The class project will be a small whole-cloth, featuring a wreath and some feathery swirls.
You can find more information on both classes here,as well as a link for online registration.  These classes are limited in size.  If you have questions, email me here. 

Monday, 2 April 2018

April Fool!

I have been waiting and waiting to post this quilt on April Fool's Day...then I realized that this year, it fell on Easter Sunday. So, this April Fool is a double one - a trompe l'oeil , posted on the wrong day!

*I would like to encourage you to read to the bottom of this post before Googling and clicking links you find online.*

I did NOT design this quilt;  I saw it online a good many years ago, and it has been on my bucket list all those years.  It's a fabulous design, the brainchild of Ukrainian quilter Mezhibovskaya Valery Vadimovna, who blogs under the name lerusisik. You will notice I did not add any live links to her site as I normally would do. There's a reason...
Lerusisik designed this quilt as part of a guild challenge on twisted log cabin blocks.  They had 6 months to complete the challenge, and she came up with this brilliant design which she called "Through The Lens."  Amazingly, it did not win the challenge. (? must have been some pretty strong competition in that guild!) She next entered it in a math contest (didn't win that either) and then decided to submit a picture of her quilt to a German magazine, Lena's Patchwork, who developed a pattern, and featured it on the cover.

As happens, people began making the quilt and submitting it to shows and winning prizes, with no credit given to Lerusisik. They claimed the design as their own.I know how hurtful that is, and Lerusisik became quite upset about the whole thing. Earlier this year when I began my version of her quilt, I tried to revisit her website, with not very good results.  My McAffee program refused to let me on the site, saying there was malicious code.  I tried from a different computer, and Windows Defender gave the message, "Whoa - are you sure you want to go there? "  Clicking a link from a saved sketch in Word gave the message, "this site contains viruses, click at your own risk."  Hmm...I got brave (or stupid) and clicked it anyway.  I got to the main page ok, and everything seemed fine, so I decided to try a link to Barbie doll clothes (that sounded innocent enough, right?)  I ended up on a porn site.  So...draw your own conclusions, but for these reasons I am not posting any live links to her site, and if you Google and click, do so at your own risk. I am not going back.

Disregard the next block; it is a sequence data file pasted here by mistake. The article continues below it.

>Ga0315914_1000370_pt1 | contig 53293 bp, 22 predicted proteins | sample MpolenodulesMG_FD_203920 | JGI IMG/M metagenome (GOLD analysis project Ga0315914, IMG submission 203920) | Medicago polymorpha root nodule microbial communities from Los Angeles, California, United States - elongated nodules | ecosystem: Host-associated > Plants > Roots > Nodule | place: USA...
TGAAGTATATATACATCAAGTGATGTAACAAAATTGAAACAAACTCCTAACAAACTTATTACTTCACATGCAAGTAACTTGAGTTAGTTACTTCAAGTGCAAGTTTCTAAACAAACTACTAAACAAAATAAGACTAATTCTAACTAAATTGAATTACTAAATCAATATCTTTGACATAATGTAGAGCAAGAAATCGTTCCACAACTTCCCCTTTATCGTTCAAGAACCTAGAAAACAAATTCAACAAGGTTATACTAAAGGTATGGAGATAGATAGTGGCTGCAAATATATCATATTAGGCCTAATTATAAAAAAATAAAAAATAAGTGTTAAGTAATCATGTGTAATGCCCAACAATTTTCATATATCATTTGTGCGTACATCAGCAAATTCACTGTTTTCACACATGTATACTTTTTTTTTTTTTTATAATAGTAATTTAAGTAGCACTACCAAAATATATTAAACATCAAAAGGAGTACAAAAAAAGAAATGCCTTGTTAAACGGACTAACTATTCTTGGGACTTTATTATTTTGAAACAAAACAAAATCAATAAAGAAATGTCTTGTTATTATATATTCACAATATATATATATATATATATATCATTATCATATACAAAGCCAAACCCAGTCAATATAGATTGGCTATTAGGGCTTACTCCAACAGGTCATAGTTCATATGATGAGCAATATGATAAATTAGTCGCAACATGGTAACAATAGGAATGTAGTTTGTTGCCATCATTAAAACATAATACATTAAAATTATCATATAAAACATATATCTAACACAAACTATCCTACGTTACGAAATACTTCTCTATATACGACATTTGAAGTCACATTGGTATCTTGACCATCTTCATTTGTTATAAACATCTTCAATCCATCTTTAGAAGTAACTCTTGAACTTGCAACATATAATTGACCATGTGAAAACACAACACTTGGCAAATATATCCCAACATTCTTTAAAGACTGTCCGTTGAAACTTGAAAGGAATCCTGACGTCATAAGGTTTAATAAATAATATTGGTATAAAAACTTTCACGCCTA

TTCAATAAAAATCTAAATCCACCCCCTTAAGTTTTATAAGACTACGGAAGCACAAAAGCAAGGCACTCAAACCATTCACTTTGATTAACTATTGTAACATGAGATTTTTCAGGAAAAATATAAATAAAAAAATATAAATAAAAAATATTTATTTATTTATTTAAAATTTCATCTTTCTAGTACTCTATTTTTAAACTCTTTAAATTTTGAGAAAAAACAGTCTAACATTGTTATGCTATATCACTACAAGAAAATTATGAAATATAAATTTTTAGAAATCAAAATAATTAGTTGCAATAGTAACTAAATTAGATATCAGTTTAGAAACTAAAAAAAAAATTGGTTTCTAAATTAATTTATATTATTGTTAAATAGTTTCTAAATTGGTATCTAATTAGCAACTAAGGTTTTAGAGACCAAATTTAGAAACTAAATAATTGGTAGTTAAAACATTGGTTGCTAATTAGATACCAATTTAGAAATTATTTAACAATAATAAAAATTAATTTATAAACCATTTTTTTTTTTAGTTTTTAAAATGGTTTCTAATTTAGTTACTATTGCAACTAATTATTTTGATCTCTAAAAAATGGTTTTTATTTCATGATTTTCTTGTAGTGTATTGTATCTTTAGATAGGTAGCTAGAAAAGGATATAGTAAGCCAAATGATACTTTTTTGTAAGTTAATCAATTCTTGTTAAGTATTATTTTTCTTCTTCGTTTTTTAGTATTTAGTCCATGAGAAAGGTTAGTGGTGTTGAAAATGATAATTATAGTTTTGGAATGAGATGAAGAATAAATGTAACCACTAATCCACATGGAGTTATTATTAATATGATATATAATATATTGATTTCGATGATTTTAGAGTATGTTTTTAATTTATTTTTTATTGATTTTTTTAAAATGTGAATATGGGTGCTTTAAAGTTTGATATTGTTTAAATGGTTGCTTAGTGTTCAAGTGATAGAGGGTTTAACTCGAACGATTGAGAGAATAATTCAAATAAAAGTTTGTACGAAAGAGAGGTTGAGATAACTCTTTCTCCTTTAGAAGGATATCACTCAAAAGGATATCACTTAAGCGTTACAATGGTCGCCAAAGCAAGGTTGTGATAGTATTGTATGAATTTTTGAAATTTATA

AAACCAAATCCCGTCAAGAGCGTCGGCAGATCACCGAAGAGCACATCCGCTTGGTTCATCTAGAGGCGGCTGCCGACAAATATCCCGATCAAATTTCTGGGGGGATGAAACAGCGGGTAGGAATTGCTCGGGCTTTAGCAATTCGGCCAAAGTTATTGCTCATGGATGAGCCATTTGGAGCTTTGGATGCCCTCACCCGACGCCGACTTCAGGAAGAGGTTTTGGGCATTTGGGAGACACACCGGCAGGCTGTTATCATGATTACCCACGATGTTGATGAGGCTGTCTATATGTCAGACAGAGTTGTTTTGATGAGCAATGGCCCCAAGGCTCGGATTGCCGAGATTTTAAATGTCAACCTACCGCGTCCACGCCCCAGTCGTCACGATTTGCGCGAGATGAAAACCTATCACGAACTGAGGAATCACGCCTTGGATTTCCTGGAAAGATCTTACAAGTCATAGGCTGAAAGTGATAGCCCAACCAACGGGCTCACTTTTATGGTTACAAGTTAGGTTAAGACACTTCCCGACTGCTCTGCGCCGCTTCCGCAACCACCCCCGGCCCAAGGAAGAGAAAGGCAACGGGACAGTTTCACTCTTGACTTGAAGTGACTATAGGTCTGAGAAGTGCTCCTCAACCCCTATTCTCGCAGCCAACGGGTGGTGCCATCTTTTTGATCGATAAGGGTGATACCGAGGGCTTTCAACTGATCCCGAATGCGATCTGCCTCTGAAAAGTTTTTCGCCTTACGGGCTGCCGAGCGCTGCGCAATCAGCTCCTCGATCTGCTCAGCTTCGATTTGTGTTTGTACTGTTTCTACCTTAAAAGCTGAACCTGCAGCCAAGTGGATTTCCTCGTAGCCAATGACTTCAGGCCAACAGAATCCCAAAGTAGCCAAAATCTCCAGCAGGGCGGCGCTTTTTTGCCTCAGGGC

Despite all of this, I still wanted to make the quilt!  Originally, she had shared her working sketch, done in Corel Draw, on her site for readers to download (with permission), and I had saved that sketch.  That's what I used to work from:
In hindsight, I should have taken the time to draw this out in EQ8.  It may not be obvious, but if you study the sketch, you will see that some of the blocks cannot be pieced as drawn.  There were many last minute adjustments in strip sequence as I went.
As you see in the magazine cover above, the original had multi-coloured centres but I chose to go with just 3 colours for the quilt:  black, white, and Canada Red Kona cotton.  I think the high contrast in colours helps add to the 3-D effect, and I like how clean and crisp the colours look together.
There are only 4 square blocks in the entire piece (the corners), and these measure 4".
The strips range from 1/2" to 1/8" wide, many of them curved. It was a nightmare to piece.
 I wasn't sure where all these pieces would fit in the final puzzle!

 I've done a fair bit of patchwork in my day, but this was truly difficult.  About 6 blocks in, I decided I couldn't do it. I set it aside for a couple of weeks while I thought on it.  It occurred to me that the piece is symmetrical side to side and top to bottom, so once I had the first quadrant of 9 blocks figured out, that would be the worst of it, as the shapes would repeat after that. I think I can, I think I can...
 Amazingly, as the blocks grew, the centre popped up right away.
These are the sewn blocks before joining...which took another week or so to ponder.  Since the blocks were all different sizes...how could I possibly join them in rows?  It couldn't be done.
I thought back to the Global Warming quilt I did last year, and a light bulb came on! I needed to join the centre blocks in a circle, and then insert them into the outside blocks, like sewing a sleeve in an armhole.
 There was a small fly in the ointment, as perhaps you can see below:
 No?  Look here; there are gaps in the corners, where square meets round.

 I cut 2 triangles of black and 2 of white and hoped it would work.
 It did! :)
 About this time, Polly came along to shatter the illusion!
The quilt is by no means perfectly made.  There are strips that don't match up at the joining of the sphere to the background, but I did my best, and the illusion still works.  Interestingly, I recall reading on Lerusisik's site that she also had issues figuring out how to join her blocks and finally sewed them together by hand, using an EPP method.  I added a very simple border of black and white blocks and strips, which help add to the movement of the whole piece.  It is quilted very simply using Aurifil white, black and red thread.  All of the stitching is done in the ditch, so as not to detract from the fabric.

This is far and away the most challenging patchwork project I've done.  I cannot say I enjoyed making it, but I sure as heck enjoyed finishing it!  If you would like to try your hand at this...I wish you the best of luck. Thank you, Mezhibovskaya Valery Vadimovna, for your very brilliant design.
Beth of Mrs. Pugsley's Emporium has kindly invited me to display the quilt at her shop later this spring.  I'll keep you posted on when that will be (I think we need to decide first who is climbing the ladder to hang it...).